on June 9th, 2011 at 3:42 am
I gave one of my characters the last name of Bibescu after Marthe Bibescu, a beauty Romanian-French from the Edwardian Era. Google her name and you’ll come across a lovely painting of her in a white, floaty dress. Her doe eyes, chestnut hair and patrician air made her a no-brainer inspiration for a heroine.
on June 9th, 2011 at 6:21 am
I once had a character who was completely un-nameable. Every name i gave him seemed loaded with connotations i didn’t like so he ended up with no name. He was the protagonist and ended up just as ‘him’.
on June 9th, 2011 at 8:18 am
I had a particular protagonist who I simply couldn’t rename. I was able to give her a name, but I hated it completely, and since one of the character’s little quirks was hating her full name, I was having a really hard time picking a name that I liked that worked! I hate the name Nicole, nicknamed Nikki but she kind of, as Joanne said, strolled into my head wearing a name tag! I wound up changing the name, but then I changed it back because she just didn’t fit the new name! So she’s now a Nicole, and I don’t think that’s changing. Sigh. I also have had characters just walk into my head with a name I didn’t originally like but now I quite like, like Joanna. I never cared for that name before writing, but an absolutely lovely character named Joanna kind of sauntered into my head, already named, and as I grew to love the character, I grew to love the name!
on June 9th, 2011 at 10:23 am
It has happened multiple ways for me. I have a character named Mackenzie that named herself. I certainly didn’t name her. I don’t even like the name.
Most of the time for me, the plot comes first and I go strolling through nameberry, name books, and a few other places looking for a name that will introduce me to a character that fits with the story. It usually works.
Elle Amberley Said
on June 9th, 2011 at 11:04 am
Interesting, names can make all the difference.
I’m lucky in that way, the names appear in my head as per magic.
It works for me.
on June 9th, 2011 at 11:24 am
It’s a mix for me. Sometimes my characters definitely walk in with name tags already attached. Sometimes I use the first name that pops into my head, and it usually fits and stays. Other times I scour baby name websites trying to find a perfect combination. It depends a lot on whether the story’s plot came to my mind first, or the character. If it was the character, they likely already had a name. If it was the plot, I find myself naming almost everybody. Sometimes story ideas come from JUST a name!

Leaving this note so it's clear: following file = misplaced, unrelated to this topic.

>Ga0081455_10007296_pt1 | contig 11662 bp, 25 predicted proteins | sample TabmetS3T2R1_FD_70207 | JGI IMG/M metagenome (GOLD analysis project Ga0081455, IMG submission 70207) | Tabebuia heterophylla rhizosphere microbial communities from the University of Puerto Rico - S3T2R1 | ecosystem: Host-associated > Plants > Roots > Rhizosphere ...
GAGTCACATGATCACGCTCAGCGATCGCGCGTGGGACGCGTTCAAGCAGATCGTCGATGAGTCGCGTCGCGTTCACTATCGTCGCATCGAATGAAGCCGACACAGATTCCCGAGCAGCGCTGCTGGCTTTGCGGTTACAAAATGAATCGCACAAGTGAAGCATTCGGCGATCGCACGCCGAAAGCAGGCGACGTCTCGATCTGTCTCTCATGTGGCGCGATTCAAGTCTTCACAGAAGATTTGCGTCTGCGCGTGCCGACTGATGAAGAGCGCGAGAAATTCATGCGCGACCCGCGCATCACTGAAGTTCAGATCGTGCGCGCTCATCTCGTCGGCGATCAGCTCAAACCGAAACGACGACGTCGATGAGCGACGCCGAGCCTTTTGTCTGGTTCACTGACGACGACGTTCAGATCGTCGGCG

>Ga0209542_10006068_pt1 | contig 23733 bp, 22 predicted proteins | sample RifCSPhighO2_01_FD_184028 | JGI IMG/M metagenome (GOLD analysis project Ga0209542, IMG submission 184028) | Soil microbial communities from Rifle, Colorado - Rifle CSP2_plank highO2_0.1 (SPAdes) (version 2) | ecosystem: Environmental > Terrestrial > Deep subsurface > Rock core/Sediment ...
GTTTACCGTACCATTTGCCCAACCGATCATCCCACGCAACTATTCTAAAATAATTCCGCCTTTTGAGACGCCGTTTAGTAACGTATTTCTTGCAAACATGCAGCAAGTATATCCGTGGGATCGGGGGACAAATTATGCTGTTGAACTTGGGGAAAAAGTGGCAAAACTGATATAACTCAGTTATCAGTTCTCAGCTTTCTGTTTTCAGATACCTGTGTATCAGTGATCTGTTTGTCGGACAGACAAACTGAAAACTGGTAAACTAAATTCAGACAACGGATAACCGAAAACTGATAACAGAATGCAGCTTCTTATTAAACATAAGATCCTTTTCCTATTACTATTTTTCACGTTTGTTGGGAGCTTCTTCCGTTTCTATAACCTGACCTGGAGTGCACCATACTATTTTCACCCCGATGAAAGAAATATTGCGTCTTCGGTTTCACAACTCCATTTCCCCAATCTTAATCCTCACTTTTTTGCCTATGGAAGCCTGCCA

With my current WIP, a main character is part of a sibset of 12. *grins* With families that big, they usually don’t have names attached, so I got to name them. Ah, delight. I spent an hour or more last night on that. I decided that their parents like short or spunky Latin names for boys, and long virtue names for girls, with cute nicknames. (Exuberance, nn Berry. Hee!)
on June 9th, 2011 at 1:25 pm
The name Shanti, for the heroine of a novel I wrote in eight grade, came to me in a dream. I’d never even heard the name before. I still use that character’s name as a pseudonym for my other work.
Another male character I had went through three different names — from Cy, to Adam, and finally to Iain. He was supposed to be attractive to the main character, but he wasn’t, and I couldn’t figure out why until I finally changed the name to something I personally found attractive. Suddenly instead of some straight-laced guy, he was long-haired skate-punk, and the character suddenly worked.
on June 10th, 2011 at 10:05 pm
I know what you mean. In fact a character came to me with strawberry blonde hair and bold blue lips set in a smirk and annouced to me that her name was Geraldine Hero and that I should just call her Hero beore winking one of her mismatched eyes and pulling out a cigar and blowing smoke in my face.
I was star struck. It was love at first sight despite the fact that her cigar smoke was triggering my allergies. She was everything I had never expected; bold, brassy and completely uncaring of the fact that the smoke was making me sick. I could almost see her smirk when I coughed.
on June 13th, 2011 at 5:03 pm
I always have a hard time finding the perfect name! It takes me ages. Sometimes, I hear a name and I see it on a person and it’s like “Bam!” that’s them. But that hasn’t happened for a long time. When I was writng a novella about the Russian revolution, I saw a small woman with bright blue eyes and curly red hair and she was telling everyone she saw that her name was Tatiana. It worked.
Some of my minor characters are easy to name. In my Depression-WWII era novel, the sisters were easy to name, they just strolled on in, fully named. It was almost as if they all had nametags. The protagnoist was impossible to name, but I finally settled on a French-German-Dutch name that fitted all of her family’s backrounds, but her husband is impossible. I’ve found names then tossed them after a few pages of writing it out. Grr! I can see him, I just can’t see a name fitting him!
on June 14th, 2011 at 3:44 pm
Haha, it’s true. I’ve only been writing for… Well, my whole life, but I’m only eleven, and several characters have come into to my mind that way, once a skinny albino girl pranced inside my mind and proclaimed that her name was Beetle and would have it no other way.